The Collection of Writings by Virginia Women is located on the 5th floor of the Lipscomb Library in the Robert C. Watts Rare Book Room.
Materials in Lipscomb Library's special collections cannot be checked out, but members of the Randolph community and visitors to campus can access them by appointment. To schedule a visit or consultation, contact the library.
The Collection of Writings by Virginia Women had its inception in a conversation between Herbert C. Lipscomb, Chairman of the Classics Department at Randolph-Macon Woman's College, and Douglas Southall Freeman, editor of the Richmond Times-Dispatch. As the two scholars walked along the shore at Virginia Beach in the summer of 1937 the idea of a woman's college building a special collection of writings by women evolved. Professor Lipscomb presented their thinking to Mrs. Powell Glass, president of the Alumnae Association, and it received the enthusiastic approval of the president of the College, Theodore Jack. As the result of a meeting between Mrs. Glass and Dr. Freeman, a proposal was made to the Executive Committee of the Alumnae Association to adopt the collecting of books by Virginia women. The project was inaugurated in March 1938 and has resulted in the collection, which continued to grow through the mid-1990's.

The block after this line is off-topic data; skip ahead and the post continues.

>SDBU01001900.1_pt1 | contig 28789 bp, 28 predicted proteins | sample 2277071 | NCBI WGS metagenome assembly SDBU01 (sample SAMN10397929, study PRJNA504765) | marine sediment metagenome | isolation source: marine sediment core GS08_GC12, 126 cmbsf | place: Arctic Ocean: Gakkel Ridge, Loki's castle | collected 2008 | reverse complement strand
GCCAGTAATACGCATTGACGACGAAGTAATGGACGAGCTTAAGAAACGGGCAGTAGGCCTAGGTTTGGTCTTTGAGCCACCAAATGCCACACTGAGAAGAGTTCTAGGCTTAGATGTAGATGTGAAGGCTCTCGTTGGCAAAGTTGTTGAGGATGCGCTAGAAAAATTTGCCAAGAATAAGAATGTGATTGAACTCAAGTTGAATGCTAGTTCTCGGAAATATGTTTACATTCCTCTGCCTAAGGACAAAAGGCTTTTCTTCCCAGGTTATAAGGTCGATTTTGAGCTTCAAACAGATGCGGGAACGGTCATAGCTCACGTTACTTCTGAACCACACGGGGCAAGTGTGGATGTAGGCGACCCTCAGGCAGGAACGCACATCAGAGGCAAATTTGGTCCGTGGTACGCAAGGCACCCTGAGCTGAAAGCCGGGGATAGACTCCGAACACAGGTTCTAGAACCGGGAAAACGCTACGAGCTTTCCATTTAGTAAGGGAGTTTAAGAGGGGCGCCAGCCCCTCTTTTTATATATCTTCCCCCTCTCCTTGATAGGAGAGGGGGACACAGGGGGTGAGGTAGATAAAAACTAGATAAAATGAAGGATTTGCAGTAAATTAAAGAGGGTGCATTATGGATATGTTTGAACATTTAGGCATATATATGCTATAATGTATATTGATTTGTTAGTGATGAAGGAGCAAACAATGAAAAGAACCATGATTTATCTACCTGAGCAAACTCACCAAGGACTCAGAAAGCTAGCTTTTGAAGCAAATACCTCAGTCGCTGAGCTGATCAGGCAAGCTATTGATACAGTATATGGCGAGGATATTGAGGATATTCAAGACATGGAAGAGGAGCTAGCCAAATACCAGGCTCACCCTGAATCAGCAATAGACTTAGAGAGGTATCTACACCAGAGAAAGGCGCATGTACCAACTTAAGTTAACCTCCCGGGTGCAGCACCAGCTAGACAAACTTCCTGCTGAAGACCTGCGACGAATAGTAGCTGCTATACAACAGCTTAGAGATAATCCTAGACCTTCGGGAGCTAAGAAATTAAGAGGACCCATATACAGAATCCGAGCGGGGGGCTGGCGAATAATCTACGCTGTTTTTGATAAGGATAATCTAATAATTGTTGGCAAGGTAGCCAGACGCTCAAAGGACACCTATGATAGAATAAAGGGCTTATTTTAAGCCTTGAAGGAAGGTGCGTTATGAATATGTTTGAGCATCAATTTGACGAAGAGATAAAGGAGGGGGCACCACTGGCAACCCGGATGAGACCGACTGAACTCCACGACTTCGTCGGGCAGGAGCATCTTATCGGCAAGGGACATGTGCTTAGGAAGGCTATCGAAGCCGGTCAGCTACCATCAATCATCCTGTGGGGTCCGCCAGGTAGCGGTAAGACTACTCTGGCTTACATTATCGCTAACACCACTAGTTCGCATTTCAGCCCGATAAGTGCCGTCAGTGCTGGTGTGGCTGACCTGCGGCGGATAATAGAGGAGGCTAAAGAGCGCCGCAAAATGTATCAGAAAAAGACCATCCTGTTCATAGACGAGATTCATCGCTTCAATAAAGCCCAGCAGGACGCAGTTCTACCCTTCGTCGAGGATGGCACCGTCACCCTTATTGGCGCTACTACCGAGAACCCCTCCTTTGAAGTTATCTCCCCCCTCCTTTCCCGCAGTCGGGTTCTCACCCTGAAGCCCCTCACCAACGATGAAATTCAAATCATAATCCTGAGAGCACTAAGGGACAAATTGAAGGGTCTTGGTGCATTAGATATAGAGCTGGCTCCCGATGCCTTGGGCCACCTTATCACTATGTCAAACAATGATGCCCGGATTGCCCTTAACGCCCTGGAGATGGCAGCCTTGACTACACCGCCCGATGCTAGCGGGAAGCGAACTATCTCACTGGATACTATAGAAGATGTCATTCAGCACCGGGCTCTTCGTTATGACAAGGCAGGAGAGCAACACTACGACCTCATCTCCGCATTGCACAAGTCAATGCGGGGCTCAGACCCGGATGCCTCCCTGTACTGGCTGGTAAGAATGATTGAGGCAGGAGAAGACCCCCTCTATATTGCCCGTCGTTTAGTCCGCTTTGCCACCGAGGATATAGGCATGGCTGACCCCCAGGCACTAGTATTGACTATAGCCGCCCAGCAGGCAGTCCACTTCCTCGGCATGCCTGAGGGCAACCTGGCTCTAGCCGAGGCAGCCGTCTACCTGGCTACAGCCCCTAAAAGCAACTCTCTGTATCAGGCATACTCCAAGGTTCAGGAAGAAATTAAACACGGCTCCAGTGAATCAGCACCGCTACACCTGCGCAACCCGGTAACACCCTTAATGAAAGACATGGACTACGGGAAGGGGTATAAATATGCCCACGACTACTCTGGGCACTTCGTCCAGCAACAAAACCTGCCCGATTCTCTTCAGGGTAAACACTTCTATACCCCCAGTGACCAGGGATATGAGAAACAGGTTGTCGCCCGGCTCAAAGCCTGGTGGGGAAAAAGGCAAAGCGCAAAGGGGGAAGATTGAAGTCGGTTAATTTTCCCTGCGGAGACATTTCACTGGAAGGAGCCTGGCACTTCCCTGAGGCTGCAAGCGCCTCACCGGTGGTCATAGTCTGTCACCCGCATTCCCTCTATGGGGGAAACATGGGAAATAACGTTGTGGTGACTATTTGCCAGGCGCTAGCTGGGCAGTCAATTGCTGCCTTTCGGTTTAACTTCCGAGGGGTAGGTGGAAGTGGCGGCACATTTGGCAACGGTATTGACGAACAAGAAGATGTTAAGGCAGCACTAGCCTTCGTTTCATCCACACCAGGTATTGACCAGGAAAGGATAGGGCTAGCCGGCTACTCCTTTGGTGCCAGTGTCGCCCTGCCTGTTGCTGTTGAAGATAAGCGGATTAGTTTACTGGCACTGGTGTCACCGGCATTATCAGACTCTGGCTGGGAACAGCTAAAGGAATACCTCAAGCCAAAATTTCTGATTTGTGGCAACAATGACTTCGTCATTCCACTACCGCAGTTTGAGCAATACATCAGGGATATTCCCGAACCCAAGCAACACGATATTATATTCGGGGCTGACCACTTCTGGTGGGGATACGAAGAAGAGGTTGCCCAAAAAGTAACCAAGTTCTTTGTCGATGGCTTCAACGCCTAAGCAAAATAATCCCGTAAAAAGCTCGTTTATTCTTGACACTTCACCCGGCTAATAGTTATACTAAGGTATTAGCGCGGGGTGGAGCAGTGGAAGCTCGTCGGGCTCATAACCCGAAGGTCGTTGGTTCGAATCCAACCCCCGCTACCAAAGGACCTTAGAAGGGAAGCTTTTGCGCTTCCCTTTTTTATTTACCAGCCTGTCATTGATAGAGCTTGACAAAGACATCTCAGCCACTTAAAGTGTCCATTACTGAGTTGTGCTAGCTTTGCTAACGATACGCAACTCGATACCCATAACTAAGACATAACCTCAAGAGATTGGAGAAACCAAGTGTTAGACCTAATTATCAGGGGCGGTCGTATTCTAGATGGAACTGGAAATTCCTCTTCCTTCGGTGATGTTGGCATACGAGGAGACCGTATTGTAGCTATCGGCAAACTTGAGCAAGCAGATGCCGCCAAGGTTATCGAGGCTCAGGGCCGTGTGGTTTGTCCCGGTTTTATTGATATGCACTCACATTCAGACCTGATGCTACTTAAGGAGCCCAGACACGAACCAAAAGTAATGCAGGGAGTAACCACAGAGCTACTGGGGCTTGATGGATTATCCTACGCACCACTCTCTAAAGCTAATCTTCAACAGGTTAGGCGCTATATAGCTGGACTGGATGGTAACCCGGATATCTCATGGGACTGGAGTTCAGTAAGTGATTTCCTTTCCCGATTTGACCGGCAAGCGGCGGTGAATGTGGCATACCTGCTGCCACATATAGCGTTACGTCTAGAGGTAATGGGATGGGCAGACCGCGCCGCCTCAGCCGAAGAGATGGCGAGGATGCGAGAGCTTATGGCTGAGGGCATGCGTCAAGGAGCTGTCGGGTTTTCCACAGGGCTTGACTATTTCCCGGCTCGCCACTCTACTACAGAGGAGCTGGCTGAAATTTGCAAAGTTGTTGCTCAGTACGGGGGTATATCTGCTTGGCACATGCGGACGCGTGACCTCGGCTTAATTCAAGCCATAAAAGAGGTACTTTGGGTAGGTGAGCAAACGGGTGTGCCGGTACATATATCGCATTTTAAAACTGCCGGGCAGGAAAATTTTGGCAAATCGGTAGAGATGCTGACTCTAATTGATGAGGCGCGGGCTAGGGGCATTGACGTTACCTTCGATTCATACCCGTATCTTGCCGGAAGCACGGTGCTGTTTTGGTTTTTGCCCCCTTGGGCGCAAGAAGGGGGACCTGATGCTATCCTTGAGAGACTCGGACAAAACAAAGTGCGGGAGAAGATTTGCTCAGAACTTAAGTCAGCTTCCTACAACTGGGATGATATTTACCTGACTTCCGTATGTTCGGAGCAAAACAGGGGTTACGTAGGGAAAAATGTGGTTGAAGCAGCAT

The Collection of Writings by Virginia Women was intended to be an inclusive one, acquiring separately published writings by any woman born in Virginia or identified with Virginia by extended established residence. The CWVW therefore includes not only works of acknowledged literary merit by such writers as Willa Cather and Ellen Glasgow, but also lesser known and long forgotten volumes--the privately published poems, the juvenile fiction, the local histories, the family biographies, the gardening books, the scholarly monographs, the historical romances, the cook books, the diaries, and the autobiographies that document the complex cultural heritage of generations of Virginia women.
It is exactly this inclusive quality that now makes the Collection such a rich source of materials for the compiling of women's history and for the study of individual women writers whose works are now out of print. For scholars, this provides an important perspective on Virginia's cultural history in what more than 750 women from three centuries chose to write, what they were able to publish commercially or were determined to publish privately or what they wrote without expectation of ever being published. Writing within the limits of their own experience, historically bounded by home, church, garden, schoolroom or family journey, Virginia women have nevertheless expressed themselves in published form.